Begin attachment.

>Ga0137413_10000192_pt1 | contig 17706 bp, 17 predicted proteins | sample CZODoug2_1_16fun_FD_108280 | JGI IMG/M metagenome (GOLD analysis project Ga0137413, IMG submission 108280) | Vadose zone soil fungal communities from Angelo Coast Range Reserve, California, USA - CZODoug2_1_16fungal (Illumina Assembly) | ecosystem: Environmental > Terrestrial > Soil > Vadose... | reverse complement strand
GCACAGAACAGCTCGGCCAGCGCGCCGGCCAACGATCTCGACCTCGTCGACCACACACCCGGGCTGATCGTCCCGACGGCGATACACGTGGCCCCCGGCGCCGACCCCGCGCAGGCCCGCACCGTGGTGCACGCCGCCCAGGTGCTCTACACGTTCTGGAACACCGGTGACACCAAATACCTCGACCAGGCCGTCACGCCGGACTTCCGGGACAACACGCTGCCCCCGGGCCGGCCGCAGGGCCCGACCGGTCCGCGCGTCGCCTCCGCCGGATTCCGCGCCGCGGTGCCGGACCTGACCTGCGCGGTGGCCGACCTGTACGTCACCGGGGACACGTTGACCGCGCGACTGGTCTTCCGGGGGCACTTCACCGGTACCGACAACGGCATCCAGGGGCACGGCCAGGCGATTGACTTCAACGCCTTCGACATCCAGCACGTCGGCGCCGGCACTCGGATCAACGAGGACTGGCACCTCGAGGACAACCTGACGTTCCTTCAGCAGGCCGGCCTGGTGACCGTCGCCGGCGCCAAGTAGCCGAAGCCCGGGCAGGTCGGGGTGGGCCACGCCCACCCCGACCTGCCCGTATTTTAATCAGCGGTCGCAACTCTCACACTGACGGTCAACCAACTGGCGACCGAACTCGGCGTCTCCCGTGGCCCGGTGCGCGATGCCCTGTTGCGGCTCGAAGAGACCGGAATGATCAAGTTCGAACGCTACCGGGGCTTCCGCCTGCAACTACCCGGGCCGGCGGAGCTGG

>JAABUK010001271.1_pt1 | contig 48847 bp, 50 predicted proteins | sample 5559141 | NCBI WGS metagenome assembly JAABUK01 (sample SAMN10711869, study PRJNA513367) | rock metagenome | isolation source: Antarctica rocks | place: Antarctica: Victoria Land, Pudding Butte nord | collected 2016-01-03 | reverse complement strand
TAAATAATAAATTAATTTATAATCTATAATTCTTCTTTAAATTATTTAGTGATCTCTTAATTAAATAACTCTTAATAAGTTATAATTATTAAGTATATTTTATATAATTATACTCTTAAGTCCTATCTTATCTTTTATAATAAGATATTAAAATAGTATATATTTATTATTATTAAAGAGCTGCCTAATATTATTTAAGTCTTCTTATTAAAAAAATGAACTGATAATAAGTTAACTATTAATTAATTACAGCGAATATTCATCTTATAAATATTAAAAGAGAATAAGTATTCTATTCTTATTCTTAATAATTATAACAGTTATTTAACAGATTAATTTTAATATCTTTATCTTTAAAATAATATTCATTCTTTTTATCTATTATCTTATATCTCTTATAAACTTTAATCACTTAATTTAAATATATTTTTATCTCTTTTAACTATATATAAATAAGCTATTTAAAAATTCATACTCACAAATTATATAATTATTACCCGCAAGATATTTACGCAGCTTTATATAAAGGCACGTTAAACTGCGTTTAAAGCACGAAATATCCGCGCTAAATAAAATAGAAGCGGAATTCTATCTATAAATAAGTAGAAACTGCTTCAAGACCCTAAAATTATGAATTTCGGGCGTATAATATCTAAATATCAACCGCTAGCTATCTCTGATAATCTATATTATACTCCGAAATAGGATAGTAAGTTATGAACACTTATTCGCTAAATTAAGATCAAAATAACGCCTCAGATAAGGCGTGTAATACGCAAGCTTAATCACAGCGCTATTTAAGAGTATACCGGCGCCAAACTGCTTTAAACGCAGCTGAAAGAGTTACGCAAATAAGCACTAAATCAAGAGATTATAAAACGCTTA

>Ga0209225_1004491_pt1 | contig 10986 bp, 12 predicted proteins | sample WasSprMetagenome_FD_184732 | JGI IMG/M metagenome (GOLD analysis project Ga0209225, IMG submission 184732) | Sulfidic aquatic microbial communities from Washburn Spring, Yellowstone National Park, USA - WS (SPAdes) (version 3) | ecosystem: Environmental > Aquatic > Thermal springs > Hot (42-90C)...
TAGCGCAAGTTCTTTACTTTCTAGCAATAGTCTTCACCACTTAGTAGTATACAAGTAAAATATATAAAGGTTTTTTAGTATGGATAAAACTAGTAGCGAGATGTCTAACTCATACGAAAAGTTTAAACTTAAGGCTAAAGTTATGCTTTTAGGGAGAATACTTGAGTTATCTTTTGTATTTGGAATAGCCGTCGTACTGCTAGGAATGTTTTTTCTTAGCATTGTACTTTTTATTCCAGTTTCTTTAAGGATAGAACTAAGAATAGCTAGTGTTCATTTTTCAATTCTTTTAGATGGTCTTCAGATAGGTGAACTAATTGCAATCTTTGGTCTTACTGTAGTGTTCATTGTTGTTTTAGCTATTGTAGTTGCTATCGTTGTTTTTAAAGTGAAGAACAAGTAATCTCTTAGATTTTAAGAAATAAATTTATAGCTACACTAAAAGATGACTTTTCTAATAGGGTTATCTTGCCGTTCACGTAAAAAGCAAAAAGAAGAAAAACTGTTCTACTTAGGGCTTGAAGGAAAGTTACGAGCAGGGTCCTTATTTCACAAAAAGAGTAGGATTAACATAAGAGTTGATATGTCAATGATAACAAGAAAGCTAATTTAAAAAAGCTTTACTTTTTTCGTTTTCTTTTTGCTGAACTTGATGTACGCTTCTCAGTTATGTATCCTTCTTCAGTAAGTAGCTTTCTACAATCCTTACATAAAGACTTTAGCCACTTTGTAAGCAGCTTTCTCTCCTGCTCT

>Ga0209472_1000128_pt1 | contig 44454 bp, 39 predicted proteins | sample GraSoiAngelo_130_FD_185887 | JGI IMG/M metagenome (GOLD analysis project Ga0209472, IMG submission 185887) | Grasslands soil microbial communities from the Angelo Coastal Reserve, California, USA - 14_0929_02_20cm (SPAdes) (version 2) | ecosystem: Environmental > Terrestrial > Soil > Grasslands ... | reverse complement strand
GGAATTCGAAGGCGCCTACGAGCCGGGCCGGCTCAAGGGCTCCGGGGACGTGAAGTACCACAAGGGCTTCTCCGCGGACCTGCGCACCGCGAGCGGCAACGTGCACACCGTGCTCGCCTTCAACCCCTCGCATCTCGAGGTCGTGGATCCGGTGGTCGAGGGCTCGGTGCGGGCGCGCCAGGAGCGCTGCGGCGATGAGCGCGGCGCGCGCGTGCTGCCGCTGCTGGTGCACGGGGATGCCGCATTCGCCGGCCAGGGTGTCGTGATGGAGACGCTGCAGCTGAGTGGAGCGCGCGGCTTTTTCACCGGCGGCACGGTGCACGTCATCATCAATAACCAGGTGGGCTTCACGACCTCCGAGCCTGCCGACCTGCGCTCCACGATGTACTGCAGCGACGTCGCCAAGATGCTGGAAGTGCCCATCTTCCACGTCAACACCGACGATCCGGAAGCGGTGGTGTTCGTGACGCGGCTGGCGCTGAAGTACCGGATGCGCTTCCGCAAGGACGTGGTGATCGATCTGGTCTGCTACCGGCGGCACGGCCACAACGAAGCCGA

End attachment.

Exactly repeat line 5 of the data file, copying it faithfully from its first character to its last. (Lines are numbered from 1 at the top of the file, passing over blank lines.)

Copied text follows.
>Ga0209225_1004491_pt1 | contig 10986 bp, 12 predicted proteins | sample WasSprMetagenome_FD_184732 | JGI IMG/M metagenome (GOLD analysis project Ga0209225, IMG submission 184732) | Sulfidic aquatic microbial communities from Washburn Spring, Yellowstone National Park, USA - WS (SPAdes) (version 3) | ecosystem: Environmental > Aquatic > Thermal springs > Hot (42-90C)...